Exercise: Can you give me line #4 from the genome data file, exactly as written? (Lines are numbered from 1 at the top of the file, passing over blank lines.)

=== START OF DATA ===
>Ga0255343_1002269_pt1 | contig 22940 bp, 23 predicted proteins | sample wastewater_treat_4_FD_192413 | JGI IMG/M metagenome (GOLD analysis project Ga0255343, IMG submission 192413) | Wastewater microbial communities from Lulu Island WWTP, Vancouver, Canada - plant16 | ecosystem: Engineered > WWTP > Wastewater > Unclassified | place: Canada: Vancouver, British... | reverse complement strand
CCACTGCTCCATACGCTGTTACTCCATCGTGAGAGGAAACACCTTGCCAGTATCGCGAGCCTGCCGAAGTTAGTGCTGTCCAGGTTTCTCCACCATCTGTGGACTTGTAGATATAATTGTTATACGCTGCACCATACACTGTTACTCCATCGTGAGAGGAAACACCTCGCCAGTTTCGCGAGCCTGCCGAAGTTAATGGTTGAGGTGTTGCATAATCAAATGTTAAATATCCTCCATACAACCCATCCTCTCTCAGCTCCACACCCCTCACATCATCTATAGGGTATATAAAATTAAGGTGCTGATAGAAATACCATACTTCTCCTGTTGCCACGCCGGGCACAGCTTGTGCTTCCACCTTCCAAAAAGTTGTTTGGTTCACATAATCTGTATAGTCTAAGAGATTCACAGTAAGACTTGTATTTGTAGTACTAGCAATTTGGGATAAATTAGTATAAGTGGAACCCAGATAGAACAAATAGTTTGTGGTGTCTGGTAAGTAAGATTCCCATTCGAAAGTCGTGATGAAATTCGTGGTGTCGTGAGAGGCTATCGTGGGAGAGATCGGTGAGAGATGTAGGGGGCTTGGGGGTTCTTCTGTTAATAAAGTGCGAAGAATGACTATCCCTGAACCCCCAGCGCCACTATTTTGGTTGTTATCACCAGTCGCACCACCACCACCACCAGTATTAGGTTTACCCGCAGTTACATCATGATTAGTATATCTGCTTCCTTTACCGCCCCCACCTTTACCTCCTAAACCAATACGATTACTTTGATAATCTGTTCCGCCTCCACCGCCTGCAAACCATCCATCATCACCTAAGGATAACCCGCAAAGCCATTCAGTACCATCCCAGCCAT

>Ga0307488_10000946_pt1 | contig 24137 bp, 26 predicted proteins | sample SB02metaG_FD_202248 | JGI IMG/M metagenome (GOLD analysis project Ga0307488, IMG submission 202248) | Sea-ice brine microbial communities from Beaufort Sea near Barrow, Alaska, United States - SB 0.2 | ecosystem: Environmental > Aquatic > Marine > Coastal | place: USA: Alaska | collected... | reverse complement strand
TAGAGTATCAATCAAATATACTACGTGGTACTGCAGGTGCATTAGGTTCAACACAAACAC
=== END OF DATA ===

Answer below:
TAGAGTATCAATCAAATATACTACGTGGTACTGCAGGTGCATTAGGTTCAACACAAACAC